My old Benchmade folders, @$100, some 20 years ago. Beat up, reground, they have been an amazing bargain. I just haven’t found a new model to replace them, all the new ones are too ‘ninja’.
Flat grind, hollow grind, drop or clip point, full tang, riveted, pinned or screw mounted scales? It varies from knife to knife.
I don’t have deep pockets. Many of my best and brightest were bought when I was flush. And a number of these have been handed down to my kids so they have at least one good knife.
Certain ‘off brands’ have served well, Katz knives for example, I have two left, they needed the edge angle changed but other than that have been surprisingly high quality and well built.
The Lion King model while not a full tang, has what is the most comfortable handle of all my knives, and that’s saying something.
Personal choices, $30-80 for a pocket knife. Its gonna get abused, lost, borrowed and not returned, better to have a couple of the same knife for the cost. The Kershaw folders may not be as tough as the Benchmades, but I can buy 4 for the price. (Used Glock vs new high end 1911)
$50-200 nominally for a decent factory fixed blade. Unless I run across a steal, I don’t expect to see the low end of the spectrum anytime soon.
$150-??? For a good custom, and they’re worth it, if you have the cash.
Cost doesn’t always explain it all. For years, I used an USAF survival knife, yup the then $15 surplus knife. The blade while a bit hard for my tastes now held up to all the abuse a Boy Scout and budding survivalist could come up with. Today my son has that exact same knife thanks to my grandfather, mine having been stolen years ago.
Much like Selco’s AK bayonet, it just works.
For years I was a bit of a blade snob, now not so much.
A good 4-5″ fixed blade, a good @3.5″ folder, and I’m happy, at least until I see something else that I ‘need’.
Like many, I oddly tend to spend more on the belt knife that normally sees more abuse and damage, yet less use, rather than the folder that will see more use and is likely to be there in the hour of need.March 4, 2015 at 9:12 pm #37974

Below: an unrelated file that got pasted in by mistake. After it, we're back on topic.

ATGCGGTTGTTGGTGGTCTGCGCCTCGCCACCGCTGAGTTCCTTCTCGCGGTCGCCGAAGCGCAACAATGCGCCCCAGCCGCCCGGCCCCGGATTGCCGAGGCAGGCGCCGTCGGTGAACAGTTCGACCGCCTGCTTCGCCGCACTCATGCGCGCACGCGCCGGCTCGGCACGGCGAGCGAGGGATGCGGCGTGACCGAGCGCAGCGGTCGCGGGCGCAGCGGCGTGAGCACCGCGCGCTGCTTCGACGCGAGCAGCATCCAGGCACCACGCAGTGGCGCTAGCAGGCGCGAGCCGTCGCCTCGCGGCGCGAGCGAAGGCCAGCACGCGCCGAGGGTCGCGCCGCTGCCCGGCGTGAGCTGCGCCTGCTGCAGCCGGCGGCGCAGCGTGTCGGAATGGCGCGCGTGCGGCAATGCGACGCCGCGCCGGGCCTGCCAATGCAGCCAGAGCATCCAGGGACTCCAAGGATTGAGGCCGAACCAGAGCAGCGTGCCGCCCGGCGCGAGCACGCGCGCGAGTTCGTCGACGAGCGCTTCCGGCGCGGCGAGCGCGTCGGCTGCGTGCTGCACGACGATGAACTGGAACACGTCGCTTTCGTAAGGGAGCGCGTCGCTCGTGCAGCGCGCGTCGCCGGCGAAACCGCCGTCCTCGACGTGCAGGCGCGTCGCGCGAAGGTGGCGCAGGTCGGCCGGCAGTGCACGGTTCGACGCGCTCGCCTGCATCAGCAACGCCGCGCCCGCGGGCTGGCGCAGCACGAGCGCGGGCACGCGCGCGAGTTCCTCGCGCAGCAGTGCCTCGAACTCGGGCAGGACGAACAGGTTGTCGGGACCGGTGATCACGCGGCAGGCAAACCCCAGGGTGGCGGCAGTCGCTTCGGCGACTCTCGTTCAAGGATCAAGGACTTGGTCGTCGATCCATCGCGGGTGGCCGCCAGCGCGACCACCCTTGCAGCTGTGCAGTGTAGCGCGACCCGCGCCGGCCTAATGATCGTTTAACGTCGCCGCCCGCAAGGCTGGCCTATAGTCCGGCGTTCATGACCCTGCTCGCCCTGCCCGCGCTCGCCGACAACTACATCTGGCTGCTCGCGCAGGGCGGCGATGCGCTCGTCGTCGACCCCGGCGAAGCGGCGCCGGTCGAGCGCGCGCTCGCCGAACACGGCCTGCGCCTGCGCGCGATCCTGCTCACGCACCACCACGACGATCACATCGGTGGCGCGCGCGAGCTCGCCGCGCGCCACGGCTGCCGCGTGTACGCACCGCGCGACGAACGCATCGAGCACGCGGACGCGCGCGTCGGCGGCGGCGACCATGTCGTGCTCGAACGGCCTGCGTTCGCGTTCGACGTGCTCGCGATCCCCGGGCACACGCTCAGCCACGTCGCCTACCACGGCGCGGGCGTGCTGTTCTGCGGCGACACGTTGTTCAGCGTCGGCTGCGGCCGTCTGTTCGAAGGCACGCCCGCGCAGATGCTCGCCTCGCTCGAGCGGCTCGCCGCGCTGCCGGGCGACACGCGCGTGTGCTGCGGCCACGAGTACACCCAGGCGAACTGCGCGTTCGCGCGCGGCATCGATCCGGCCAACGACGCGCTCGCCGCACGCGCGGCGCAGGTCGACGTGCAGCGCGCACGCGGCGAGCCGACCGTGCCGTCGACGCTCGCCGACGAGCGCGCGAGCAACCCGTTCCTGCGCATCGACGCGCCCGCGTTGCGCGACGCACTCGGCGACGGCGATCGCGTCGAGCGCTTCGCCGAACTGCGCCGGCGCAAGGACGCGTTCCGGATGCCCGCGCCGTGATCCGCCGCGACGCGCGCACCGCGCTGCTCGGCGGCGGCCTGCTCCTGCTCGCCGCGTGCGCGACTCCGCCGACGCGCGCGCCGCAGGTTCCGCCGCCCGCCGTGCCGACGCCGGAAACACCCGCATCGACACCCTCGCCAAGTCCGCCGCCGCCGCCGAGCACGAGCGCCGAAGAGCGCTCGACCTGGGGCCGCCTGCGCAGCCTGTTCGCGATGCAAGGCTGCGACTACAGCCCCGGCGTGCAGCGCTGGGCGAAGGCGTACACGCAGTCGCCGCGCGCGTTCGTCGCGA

I just bought a Solo Scientific Solar knife.
Good quality heavy Al handle secondary use as a firestarter. I had to sharpen it. 420HC stainless steel. Removable handles. Nice balance. Very reflective on the fire starter side. Leather sheath.
The price was $55 but it just went to $71.
Some knives say buy me, and you either love it or hate it.March 4, 2015 at 10:53 pm #37981
one thing i would consider toby is how may knives you need, learning to make a blade using mass removal ie grinding and sanding with some cutting/drilling may be a alternative.
you can get the belt sander and other tools at a garage sale get the steel from leaf springs from a scrap yard.
you can make 10 knives for 150 sell 2 and get your money back. plus it is a good skill to have. lots of you tube videos on how to do it. just takes practice to get good and make busse quality knives. the trick is in the hardening.March 4, 2015 at 11:13 pm #37985
Hey! Is anyone up for a knife making contest? Just for fun to see what people make. Each knife can be a documented post with design and methods pictures of the progress, etc, etc. Anyone interested?March 5, 2015 at 12:32 am #37993
I feel I may have phrased my initial question badly. I’m saying Mora are good, to a point… So what price range do you think is the ‘next level up’ for higher quality knives that can be truly relied upon not too fail?March 5, 2015 at 6:42 am #38001
I feel I may have phrased my initial question badly. I’m saying Mora are good, to a point… So what price range do you think is the ‘next level up’ for higher quality knives that can be truly relied upon not too fail?
But me, I’m cheap. $50 for an AK bayonet with a bakelite handle.
working my way down from a Fairbairn Sykes knife.March 6, 2015 at 3:25 am #38064
Entry level fixed $50-90nz
Entry level folder $90-150nz
Second tier – $160-280nz approx
Personally, I’m not rich and would rather have several $50-100 range dependable knives that I know I WILL carry.
If too expensive I won’t carry or use them as I’m too worried about breaking or loosing them.